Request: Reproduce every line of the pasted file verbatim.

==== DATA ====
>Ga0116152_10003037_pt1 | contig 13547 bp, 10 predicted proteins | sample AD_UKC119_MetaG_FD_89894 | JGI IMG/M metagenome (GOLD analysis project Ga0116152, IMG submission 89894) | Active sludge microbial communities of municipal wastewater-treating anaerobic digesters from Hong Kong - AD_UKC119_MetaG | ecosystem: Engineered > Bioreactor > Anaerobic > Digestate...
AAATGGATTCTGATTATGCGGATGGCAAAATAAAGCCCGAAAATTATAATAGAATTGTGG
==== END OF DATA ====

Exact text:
>Ga0116152_10003037_pt1 | contig 13547 bp, 10 predicted proteins | sample AD_UKC119_MetaG_FD_89894 | JGI IMG/M metagenome (GOLD analysis project Ga0116152, IMG submission 89894) | Active sludge microbial communities of municipal wastewater-treating anaerobic digesters from Hong Kong - AD_UKC119_MetaG | ecosystem: Engineered > Bioreactor > Anaerobic > Digestate...
AAATGGATTCTGATTATGCGGATGGCAAAATAAAGCCCGAAAATTATAATAGAATTGTGG